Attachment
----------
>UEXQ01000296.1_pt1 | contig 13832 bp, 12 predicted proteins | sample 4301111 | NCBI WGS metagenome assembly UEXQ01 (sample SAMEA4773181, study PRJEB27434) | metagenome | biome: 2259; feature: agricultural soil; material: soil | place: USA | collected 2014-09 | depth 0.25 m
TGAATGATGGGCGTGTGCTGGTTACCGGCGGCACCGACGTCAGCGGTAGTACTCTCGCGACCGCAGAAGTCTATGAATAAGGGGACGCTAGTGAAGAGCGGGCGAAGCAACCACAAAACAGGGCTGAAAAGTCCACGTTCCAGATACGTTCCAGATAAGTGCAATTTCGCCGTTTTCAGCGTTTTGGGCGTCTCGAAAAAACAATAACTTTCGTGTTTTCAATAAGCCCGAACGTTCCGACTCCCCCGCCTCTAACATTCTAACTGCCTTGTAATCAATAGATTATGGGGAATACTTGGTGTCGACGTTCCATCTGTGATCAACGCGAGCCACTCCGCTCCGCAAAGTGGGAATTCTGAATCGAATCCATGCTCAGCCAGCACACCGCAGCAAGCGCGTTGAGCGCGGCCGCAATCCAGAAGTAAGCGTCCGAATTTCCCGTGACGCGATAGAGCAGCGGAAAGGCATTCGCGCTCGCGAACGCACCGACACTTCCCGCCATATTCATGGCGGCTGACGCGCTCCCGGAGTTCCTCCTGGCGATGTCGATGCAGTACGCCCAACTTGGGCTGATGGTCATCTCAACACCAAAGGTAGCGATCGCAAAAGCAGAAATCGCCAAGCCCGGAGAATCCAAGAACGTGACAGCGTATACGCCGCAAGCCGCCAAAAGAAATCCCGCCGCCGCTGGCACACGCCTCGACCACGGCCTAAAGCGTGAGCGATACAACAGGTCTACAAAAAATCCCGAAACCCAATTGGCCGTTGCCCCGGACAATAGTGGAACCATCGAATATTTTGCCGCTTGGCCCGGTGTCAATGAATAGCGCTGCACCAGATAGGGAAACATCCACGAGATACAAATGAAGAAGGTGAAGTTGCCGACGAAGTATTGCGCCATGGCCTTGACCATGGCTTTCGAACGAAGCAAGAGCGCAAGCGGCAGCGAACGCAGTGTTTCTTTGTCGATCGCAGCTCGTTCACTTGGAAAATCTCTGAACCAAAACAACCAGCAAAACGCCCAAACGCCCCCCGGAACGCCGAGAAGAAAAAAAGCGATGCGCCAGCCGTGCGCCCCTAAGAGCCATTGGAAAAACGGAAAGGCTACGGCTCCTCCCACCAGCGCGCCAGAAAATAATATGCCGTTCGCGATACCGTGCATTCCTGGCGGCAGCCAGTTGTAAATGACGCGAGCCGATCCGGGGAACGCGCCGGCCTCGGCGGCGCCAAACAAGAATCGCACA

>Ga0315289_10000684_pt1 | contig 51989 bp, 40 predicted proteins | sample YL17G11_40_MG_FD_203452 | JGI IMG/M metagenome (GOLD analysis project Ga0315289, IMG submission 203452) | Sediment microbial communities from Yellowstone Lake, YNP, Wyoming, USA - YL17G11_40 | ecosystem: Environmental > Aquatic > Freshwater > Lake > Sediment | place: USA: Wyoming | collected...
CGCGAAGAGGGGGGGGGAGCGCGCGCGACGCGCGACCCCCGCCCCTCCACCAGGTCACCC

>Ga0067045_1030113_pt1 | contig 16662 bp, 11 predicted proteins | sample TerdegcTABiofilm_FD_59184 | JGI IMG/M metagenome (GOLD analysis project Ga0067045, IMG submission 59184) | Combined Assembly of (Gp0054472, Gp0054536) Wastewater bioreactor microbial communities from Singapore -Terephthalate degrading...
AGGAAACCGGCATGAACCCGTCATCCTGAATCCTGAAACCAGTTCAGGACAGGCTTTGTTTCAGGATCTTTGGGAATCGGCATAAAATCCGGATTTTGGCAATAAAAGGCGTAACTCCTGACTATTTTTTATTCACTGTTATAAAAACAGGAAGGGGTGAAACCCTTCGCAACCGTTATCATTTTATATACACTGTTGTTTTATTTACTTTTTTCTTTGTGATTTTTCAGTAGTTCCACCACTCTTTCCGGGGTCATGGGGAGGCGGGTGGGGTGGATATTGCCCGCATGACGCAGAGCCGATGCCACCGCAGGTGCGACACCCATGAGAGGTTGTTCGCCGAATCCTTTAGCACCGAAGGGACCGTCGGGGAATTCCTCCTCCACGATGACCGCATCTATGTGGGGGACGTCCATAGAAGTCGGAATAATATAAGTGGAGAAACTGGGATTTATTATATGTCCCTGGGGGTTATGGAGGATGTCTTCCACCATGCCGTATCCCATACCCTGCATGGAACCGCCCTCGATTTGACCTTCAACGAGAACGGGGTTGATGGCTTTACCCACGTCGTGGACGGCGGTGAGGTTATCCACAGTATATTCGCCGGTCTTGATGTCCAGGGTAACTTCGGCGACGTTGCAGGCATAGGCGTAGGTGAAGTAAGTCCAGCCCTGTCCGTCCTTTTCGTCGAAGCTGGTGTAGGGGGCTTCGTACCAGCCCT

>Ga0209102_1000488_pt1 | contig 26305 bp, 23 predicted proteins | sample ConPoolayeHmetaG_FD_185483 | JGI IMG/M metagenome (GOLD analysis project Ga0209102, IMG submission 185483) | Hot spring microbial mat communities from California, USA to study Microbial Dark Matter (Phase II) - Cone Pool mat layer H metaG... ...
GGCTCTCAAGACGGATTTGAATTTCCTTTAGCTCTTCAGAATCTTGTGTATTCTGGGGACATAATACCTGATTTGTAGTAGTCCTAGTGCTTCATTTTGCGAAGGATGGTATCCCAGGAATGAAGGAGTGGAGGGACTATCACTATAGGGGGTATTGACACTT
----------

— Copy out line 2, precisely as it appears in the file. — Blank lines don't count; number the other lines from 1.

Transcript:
TGAATGATGGGCGTGTGCTGGTTACCGGCGGCACCGACGTCAGCGGTAGTACTCTCGCGACCGCAGAAGTCTATGAATAAGGGGACGCTAGTGAAGAGCGGGCGAAGCAACCACAAAACAGGGCTGAAAAGTCCACGTTCCAGATACGTTCCAGATAAGTGCAATTTCGCCGTTTTCAGCGTTTTGGGCGTCTCGAAAAAACAATAACTTTCGTGTTTTCAATAAGCCCGAACGTTCCGACTCCCCCGCCTCTAACATTCTAACTGCCTTGTAATCAATAGATTATGGGGAATACTTGGTGTCGACGTTCCATCTGTGATCAACGCGAGCCACTCCGCTCCGCAAAGTGGGAATTCTGAATCGAATCCATGCTCAGCCAGCACACCGCAGCAAGCGCGTTGAGCGCGGCCGCAATCCAGAAGTAAGCGTCCGAATTTCCCGTGACGCGATAGAGCAGCGGAAAGGCATTCGCGCTCGCGAACGCACCGACACTTCCCGCCATATTCATGGCGGCTGACGCGCTCCCGGAGTTCCTCCTGGCGATGTCGATGCAGTACGCCCAACTTGGGCTGATGGTCATCTCAACACCAAAGGTAGCGATCGCAAAAGCAGAAATCGCCAAGCCCGGAGAATCCAAGAACGTGACAGCGTATACGCCGCAAGCCGCCAAAAGAAATCCCGCCGCCGCTGGCACACGCCTCGACCACGGCCTAAAGCGTGAGCGATACAACAGGTCTACAAAAAATCCCGAAACCCAATTGGCCGTTGCCCCGGACAATAGTGGAACCATCGAATATTTTGCCGCTTGGCCCGGTGTCAATGAATAGCGCTGCACCAGATAGGGAAACATCCACGAGATACAAATGAAGAAGGTGAAGTTGCCGACGAAGTATTGCGCCATGGCCTTGACCATGGCTTTCGAACGAAGCAAGAGCGCAAGCGGCAGCGAACGCAGTGTTTCTTTGTCGATCGCAGCTCGTTCACTTGGAAAATCTCTGAACCAAAACAACCAGCAAAACGCCCAAACGCCCCCCGGAACGCCGAGAAGAAAAAAAGCGATGCGCCAGCCGTGCGCCCCTAAGAGCCATTGGAAAAACGGAAAGGCTACGGCTCCTCCCACCAGCGCGCCAGAAAATAATATGCCGTTCGCGATACCGTGCATTCCTGGCGGCAGCCAGTTGTAAATGACGCGAGCCGATCCGGGGAACGCGCCGGCCTCGGCGGCGCCAAACAAGAATCGCACA